As the title of this post suggests, I have indeed been thinking - and I am hoping for a bit of feedback on this too please.
So here goes... Bobbins, people often measure bobbins by the weight of yarn they hold. For example, "I can fit 250gm of yarn onto my large bobbin" or similar. This is not making sense to me because there is so much potential inconsistency. Different fibres have different densities, different yarns have different densities, spinners can pack the yarn tighter or looser on to a bobbin. So if my bobbin holds 250gm of fibre, is it lace weight or something really lofty, is it Romney or Angora rabbit? There are so many variables in measuring by weight!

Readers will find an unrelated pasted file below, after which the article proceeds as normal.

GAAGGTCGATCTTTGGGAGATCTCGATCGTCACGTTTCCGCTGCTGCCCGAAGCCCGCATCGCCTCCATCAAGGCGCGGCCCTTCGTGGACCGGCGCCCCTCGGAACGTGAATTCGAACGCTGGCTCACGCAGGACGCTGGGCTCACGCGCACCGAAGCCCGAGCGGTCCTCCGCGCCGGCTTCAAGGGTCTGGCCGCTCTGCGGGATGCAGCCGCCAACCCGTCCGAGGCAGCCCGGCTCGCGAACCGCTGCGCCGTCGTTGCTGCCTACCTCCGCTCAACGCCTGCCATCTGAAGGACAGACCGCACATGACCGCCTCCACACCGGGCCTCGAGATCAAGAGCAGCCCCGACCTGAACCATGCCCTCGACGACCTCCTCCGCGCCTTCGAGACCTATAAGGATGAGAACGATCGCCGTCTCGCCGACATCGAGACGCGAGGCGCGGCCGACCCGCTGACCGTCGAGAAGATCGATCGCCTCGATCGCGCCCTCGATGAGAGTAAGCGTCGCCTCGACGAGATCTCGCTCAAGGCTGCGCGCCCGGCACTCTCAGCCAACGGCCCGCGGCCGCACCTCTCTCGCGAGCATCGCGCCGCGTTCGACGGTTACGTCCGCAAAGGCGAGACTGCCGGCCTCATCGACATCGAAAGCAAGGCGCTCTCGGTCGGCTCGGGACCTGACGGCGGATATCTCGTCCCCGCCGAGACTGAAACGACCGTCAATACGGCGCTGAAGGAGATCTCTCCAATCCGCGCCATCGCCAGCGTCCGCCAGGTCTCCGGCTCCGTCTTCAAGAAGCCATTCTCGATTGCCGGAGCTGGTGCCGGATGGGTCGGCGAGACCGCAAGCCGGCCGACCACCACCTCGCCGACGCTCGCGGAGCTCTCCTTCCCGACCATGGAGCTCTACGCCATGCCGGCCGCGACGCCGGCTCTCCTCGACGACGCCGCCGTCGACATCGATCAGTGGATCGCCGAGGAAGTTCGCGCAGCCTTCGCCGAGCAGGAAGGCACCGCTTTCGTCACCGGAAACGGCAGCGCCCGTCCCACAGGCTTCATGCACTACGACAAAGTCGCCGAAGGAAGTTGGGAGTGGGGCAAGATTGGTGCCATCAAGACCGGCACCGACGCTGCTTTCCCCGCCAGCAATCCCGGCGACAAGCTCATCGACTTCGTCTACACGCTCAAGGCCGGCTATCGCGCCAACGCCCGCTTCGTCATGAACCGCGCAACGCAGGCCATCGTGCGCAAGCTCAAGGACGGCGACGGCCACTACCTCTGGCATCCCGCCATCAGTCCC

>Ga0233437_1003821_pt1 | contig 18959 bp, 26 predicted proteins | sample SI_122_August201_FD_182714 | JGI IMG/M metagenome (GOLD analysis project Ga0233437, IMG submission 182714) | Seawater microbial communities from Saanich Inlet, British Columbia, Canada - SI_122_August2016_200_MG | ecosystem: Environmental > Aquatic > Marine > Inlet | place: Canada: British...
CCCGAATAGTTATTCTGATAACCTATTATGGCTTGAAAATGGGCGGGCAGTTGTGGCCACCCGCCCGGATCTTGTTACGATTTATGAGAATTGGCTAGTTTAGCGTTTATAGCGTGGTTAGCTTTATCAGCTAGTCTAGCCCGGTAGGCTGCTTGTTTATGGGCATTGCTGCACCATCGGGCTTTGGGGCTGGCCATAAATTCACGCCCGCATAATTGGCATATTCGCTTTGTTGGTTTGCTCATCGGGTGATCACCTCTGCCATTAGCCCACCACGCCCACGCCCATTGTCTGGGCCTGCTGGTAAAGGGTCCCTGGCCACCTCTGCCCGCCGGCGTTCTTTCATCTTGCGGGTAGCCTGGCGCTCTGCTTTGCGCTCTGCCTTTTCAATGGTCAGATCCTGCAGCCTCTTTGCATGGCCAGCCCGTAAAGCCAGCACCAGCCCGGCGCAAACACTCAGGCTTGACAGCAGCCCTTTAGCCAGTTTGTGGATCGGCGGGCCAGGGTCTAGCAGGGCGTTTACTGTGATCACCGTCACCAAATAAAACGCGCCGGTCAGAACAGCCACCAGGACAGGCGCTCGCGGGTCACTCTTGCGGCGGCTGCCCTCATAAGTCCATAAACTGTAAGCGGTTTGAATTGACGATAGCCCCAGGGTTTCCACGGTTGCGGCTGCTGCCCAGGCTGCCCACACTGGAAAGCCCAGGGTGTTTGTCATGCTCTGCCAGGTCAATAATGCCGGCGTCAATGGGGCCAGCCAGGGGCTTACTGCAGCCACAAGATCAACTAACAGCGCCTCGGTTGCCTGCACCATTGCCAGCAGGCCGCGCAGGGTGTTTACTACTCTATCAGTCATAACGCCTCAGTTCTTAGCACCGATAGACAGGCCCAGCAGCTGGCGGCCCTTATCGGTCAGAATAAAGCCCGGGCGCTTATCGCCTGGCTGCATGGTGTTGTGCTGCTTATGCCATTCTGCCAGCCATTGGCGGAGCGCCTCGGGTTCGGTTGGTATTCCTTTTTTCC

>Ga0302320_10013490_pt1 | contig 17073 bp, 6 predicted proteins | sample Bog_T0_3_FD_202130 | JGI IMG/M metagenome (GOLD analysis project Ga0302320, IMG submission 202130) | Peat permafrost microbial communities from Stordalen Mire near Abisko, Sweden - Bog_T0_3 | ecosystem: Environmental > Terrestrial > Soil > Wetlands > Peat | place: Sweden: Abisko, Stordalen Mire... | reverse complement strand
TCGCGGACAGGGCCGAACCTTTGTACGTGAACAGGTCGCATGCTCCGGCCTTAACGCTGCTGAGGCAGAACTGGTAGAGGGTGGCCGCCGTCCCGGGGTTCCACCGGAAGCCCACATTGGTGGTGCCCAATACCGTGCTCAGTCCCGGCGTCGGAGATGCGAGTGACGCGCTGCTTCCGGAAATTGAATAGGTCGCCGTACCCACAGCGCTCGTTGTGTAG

My thoughts are that measuring the volume of a bobbin makes more sense - the volume of yarn that can be contained on the cylinder shape made by the bobbin.
The primary issue with this is that volume measures are in cubic centimetres or cubic metres or the equivalent imperial measure. I personally find these hard to visualise (what size does 1cm^3 look like?). I thought that measuring in liquid units might be better, I can picture a litre or a pint.
I did some measuring of our bobbins and came up with the following numbers:
LACE BOBBIN - 0.25 litres or 0.5 pints
STANDARD BOBBIN - 0.5 litres or 1.0 pints
JUMBO BOBBIN - 1.0 litres or 2.0 pints
So what do you think? Is this a useful way to measure bobbin capacity? If so what units would you use (particularly in countries that use imperial measures)? Your feedback would be very valued thanks